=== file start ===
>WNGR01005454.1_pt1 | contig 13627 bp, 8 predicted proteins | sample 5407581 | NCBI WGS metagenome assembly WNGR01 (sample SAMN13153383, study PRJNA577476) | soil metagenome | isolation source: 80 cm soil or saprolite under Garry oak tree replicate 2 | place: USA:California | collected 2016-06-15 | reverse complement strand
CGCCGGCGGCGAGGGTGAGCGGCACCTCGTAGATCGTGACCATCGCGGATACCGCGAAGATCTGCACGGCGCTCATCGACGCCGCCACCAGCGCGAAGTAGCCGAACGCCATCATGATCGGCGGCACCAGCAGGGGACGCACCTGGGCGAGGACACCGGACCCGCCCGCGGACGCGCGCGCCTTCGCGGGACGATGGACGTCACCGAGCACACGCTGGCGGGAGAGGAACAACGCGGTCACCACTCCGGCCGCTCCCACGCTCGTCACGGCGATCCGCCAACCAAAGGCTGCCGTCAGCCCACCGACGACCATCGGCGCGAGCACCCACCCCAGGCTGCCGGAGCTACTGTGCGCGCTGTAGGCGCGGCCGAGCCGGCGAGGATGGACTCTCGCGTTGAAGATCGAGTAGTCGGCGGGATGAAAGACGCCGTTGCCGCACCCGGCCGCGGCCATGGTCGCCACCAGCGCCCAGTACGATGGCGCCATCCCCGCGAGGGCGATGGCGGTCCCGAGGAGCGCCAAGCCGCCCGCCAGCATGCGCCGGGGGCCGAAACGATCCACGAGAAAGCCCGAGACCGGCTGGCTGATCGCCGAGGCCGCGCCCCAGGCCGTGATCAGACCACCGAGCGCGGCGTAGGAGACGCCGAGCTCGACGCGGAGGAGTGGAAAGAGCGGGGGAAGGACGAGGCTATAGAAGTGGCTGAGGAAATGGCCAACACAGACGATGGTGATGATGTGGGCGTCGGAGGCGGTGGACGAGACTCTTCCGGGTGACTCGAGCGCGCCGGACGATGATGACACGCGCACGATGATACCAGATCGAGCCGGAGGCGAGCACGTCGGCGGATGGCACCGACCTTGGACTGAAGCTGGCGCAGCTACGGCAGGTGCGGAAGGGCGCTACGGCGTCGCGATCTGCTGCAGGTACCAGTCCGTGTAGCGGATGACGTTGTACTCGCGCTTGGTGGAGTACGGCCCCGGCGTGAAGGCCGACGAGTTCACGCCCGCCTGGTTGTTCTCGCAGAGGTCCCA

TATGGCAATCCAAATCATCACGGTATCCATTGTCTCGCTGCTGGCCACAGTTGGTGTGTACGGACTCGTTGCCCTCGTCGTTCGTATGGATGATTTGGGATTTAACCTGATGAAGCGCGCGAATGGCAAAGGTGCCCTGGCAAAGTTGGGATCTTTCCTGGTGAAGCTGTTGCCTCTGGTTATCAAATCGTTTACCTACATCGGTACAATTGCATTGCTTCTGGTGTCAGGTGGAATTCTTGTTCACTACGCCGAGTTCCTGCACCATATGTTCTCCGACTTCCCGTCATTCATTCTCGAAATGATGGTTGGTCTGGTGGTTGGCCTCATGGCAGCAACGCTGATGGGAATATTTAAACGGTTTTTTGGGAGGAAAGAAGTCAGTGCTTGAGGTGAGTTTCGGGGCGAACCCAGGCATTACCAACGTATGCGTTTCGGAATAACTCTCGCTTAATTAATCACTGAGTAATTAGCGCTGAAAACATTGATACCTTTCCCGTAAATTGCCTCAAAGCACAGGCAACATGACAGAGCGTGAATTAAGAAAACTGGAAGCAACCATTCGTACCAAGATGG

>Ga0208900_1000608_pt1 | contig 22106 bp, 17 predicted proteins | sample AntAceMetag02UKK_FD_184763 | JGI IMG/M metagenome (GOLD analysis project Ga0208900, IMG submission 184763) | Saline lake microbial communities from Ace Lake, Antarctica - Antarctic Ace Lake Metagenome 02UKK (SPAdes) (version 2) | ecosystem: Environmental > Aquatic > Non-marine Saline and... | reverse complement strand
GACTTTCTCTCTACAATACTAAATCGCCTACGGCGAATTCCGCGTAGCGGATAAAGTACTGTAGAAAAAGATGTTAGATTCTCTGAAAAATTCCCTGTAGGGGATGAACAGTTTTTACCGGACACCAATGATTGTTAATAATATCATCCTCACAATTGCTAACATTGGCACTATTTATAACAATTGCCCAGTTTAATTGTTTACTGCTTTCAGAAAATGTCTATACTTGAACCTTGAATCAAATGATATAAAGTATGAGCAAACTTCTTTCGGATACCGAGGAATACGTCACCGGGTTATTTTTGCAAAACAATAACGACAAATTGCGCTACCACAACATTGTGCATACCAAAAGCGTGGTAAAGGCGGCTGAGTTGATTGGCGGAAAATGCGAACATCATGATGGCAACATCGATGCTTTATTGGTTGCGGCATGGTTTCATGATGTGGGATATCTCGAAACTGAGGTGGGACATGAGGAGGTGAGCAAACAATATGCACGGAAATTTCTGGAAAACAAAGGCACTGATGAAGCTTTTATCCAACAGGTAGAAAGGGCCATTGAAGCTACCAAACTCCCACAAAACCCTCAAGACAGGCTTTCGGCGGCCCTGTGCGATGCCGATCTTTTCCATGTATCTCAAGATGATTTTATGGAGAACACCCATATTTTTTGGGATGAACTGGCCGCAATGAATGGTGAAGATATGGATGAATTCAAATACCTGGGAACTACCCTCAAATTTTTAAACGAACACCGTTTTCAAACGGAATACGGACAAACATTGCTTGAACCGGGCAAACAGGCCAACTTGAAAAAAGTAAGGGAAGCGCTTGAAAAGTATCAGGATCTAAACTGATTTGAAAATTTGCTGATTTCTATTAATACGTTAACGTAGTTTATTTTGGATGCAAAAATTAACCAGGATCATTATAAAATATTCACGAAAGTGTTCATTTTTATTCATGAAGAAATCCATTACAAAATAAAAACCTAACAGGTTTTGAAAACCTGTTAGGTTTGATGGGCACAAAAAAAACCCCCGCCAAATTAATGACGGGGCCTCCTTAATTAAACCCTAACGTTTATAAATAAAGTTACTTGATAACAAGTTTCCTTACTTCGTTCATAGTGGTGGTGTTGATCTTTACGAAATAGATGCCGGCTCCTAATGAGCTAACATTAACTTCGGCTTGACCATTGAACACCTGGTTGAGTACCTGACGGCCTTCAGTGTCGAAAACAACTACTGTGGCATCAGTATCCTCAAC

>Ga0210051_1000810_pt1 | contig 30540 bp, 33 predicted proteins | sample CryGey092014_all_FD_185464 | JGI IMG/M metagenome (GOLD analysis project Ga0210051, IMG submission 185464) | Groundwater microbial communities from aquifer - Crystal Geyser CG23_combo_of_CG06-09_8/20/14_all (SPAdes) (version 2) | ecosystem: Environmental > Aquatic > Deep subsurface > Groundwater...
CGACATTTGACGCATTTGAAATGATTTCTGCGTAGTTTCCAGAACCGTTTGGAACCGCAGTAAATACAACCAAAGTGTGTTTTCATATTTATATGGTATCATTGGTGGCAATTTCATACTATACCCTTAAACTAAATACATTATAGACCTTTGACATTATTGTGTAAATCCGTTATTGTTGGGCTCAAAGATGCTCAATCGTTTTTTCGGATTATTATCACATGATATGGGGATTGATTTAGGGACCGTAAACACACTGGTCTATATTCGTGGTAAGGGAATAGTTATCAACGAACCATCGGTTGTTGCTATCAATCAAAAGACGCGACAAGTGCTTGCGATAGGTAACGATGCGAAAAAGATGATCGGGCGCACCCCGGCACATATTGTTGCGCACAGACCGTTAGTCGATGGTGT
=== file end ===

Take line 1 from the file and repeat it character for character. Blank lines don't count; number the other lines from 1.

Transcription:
>WNGR01005454.1_pt1 | contig 13627 bp, 8 predicted proteins | sample 5407581 | NCBI WGS metagenome assembly WNGR01 (sample SAMN13153383, study PRJNA577476) | soil metagenome | isolation source: 80 cm soil or saprolite under Garry oak tree replicate 2 | place: USA:California | collected 2016-06-15 | reverse complement strand